Ocean Summit on Marine Debris Held In Newport – PlanetSave

Ocean Summit on Marine Debris Held In Newport

The Volvo Ocean Race is a grueling, 9 month long, around the world sailing challenge that takes competitors across all the world’s oceans during the 42,000 mile race. In the beginning of May, the race had a 10 day stopover in historic Newport, Rhode Island.

During the stay, the Volvo Group hosted an Ocean Summit On Marine Debris which focused attention on the problem of plastic trash that is choking the world’s oceans. Several of the sailor’s in the race, including Charlie Enright, skipper of Team Alvimedica, were on hand to tell the conference exactly how bad the problem is from the perspective of the racers who spend virtually their entire lives on the water.

Present at the conference were a host of dignitaries, from Rhode Island governor Gina Raimondo and Senator Sheldon Whitehouse to Swedish ambassador Bjӧrn Lyrvall, Professor Dennis Nixon of the Graduate School of Oceanography at the University of Rhode Island and Knut Frostad, CEO of the Volvo Ocean Race.

“Debris is a serious problem for all marine ecosystems and local coastal economies,” Senator Whitehouse told the audience. “In Rhode Island, I’ve seen firsthand how it can foul our coastline and hamper economic development and recreation. The Volvo Ocean Race racers have seen how far offshore this pollution reaches. I’ve also seen how partnerships between government, private industry and motivated citizens can deal with this problem, and that’s why I’m happy to have joined today’s summit.”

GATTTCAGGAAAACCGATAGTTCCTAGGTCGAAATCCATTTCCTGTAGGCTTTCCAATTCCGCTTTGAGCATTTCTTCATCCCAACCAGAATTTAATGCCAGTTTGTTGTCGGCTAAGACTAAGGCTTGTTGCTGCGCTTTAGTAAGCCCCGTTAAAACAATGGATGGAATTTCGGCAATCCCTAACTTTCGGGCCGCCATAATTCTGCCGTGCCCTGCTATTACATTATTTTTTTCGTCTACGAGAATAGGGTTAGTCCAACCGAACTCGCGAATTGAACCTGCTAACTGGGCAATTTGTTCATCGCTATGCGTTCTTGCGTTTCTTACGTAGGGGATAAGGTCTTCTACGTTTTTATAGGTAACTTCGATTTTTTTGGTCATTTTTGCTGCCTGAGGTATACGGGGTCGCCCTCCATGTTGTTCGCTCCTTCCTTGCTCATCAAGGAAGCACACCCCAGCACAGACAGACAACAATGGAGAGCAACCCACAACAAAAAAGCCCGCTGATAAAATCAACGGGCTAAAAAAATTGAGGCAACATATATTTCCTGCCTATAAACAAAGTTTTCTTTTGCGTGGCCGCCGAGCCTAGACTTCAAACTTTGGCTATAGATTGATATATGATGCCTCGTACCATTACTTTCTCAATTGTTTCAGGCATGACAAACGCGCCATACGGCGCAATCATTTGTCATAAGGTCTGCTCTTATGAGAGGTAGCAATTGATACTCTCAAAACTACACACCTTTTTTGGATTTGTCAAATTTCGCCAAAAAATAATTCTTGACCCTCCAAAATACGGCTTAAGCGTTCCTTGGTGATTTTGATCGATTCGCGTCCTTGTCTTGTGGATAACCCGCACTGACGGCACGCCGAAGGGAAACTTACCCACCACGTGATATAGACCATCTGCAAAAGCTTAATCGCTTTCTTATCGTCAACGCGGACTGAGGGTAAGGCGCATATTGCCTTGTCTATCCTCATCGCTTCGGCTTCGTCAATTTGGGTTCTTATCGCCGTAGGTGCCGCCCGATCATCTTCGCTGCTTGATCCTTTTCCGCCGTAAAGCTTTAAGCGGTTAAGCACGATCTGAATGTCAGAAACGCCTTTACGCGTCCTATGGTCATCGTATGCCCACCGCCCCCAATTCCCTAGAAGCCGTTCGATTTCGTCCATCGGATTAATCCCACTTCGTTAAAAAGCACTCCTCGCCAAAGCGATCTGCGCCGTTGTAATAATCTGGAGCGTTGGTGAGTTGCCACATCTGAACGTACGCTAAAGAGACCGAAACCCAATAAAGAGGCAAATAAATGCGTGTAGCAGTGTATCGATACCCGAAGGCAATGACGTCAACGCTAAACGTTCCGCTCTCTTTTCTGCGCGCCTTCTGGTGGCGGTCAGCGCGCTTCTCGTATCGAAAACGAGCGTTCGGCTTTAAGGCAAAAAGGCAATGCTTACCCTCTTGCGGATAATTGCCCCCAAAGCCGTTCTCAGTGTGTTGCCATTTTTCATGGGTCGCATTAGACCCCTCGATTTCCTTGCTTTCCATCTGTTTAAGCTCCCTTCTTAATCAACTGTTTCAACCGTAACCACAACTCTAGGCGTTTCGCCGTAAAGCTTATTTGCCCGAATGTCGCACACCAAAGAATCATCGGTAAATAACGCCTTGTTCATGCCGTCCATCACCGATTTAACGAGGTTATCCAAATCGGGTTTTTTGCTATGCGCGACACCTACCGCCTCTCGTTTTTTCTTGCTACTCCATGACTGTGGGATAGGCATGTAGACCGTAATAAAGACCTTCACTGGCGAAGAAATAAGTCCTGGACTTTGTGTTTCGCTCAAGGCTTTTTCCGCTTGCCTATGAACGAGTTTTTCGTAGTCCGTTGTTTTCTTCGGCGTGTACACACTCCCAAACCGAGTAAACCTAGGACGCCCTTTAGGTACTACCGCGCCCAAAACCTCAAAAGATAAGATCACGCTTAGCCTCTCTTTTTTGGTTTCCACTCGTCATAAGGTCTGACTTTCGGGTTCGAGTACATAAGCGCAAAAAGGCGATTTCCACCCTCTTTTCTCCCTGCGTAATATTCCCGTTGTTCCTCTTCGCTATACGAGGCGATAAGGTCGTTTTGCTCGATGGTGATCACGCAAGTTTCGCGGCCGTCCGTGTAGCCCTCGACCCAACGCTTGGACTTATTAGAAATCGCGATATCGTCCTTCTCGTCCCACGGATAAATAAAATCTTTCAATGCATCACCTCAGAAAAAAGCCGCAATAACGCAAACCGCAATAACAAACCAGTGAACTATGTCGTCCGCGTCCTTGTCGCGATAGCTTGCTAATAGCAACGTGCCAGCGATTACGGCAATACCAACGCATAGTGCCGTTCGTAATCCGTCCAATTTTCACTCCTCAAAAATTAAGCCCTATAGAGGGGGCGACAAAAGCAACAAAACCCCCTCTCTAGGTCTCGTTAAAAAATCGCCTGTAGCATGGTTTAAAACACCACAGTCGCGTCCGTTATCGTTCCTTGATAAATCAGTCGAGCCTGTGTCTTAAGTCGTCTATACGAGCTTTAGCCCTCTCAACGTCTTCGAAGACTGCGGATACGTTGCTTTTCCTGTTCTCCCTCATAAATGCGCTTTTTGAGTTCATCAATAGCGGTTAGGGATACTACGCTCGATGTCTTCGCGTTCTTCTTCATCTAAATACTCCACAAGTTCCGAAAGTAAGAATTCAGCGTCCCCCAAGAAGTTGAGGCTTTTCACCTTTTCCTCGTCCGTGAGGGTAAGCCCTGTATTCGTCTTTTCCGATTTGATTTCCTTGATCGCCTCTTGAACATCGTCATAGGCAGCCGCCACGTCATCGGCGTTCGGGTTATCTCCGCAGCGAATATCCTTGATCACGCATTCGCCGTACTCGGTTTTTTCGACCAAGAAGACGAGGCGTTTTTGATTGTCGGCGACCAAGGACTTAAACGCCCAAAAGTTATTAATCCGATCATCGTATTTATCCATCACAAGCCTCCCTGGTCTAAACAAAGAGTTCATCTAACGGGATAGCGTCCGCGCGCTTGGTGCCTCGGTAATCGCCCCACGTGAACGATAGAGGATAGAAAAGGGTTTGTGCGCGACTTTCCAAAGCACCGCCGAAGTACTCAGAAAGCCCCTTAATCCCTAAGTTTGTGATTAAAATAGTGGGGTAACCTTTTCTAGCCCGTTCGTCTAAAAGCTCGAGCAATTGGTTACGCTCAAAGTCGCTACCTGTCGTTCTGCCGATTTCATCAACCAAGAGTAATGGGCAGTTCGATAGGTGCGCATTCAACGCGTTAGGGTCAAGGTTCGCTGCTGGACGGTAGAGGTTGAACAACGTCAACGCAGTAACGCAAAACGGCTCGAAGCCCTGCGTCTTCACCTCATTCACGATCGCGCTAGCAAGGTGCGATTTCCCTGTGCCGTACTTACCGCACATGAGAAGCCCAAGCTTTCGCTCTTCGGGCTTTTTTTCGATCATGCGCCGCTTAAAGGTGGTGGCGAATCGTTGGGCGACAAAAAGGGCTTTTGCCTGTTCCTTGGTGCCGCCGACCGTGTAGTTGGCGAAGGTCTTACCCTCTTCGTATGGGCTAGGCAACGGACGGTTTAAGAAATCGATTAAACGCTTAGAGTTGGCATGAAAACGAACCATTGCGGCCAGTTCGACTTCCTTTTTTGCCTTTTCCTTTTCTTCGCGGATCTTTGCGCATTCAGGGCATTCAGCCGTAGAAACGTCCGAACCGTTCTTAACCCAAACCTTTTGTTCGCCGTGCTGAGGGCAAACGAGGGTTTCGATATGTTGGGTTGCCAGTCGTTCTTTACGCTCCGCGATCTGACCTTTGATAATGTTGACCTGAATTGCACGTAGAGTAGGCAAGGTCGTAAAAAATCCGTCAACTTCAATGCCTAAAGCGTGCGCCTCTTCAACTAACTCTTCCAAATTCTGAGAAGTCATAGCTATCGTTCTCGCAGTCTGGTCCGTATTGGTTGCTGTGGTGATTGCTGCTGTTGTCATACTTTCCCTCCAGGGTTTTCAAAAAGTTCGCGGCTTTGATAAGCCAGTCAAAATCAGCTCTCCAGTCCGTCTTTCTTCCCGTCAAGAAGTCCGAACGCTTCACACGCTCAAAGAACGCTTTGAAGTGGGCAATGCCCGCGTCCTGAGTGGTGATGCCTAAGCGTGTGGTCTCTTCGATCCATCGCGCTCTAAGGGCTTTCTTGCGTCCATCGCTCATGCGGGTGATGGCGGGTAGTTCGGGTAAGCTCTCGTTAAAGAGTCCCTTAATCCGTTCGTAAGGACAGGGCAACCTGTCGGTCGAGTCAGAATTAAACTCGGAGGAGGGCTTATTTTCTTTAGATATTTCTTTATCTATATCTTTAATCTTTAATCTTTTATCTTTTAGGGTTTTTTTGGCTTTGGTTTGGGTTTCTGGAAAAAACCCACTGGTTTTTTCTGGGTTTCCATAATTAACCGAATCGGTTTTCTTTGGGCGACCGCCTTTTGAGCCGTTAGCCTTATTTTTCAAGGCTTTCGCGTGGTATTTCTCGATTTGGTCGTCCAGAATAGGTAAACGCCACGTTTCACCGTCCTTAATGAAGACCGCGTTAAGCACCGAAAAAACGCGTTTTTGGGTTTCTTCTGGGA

Float plastic trash is choking the world's oceans speakers told the Ocean Summit on Marine Debris in Newport RI in May.Dumping trash into the oceans has created enormous garbage zones. Plastic debris is particularly harmful to the marine environment because it takes decades to break down. One collection of debris is known as the Great Pacific Garbage Patch and consists of plastics, chemical sludge and other debris that have been trapped by the currents of the North Pacific Gyre.

The problem was first noted by ocean racer Charles J. Moore as he was sailing home through the North Pacific Gyre after competing in the Transpac sailing race in 1999. Suddenly he came upon an enormous stretch of debris floating on the surface of the water.

“Our biggest challenge in fighting the pollution of the oceans is ignorance,” said Knut Frostad, CEO of the Volvo Ocean Race. “In the Volvo Ocean Race, our sailors experience this every day at sea, and I am honored to be part of the Ocean Summit to help bring more attention to a growing catastrophe that is the responsibility of all of us to reverse.”







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writes about the interface between technology and sustainability from his home in Rhode Island. You can follow him on Google + and on Twitter.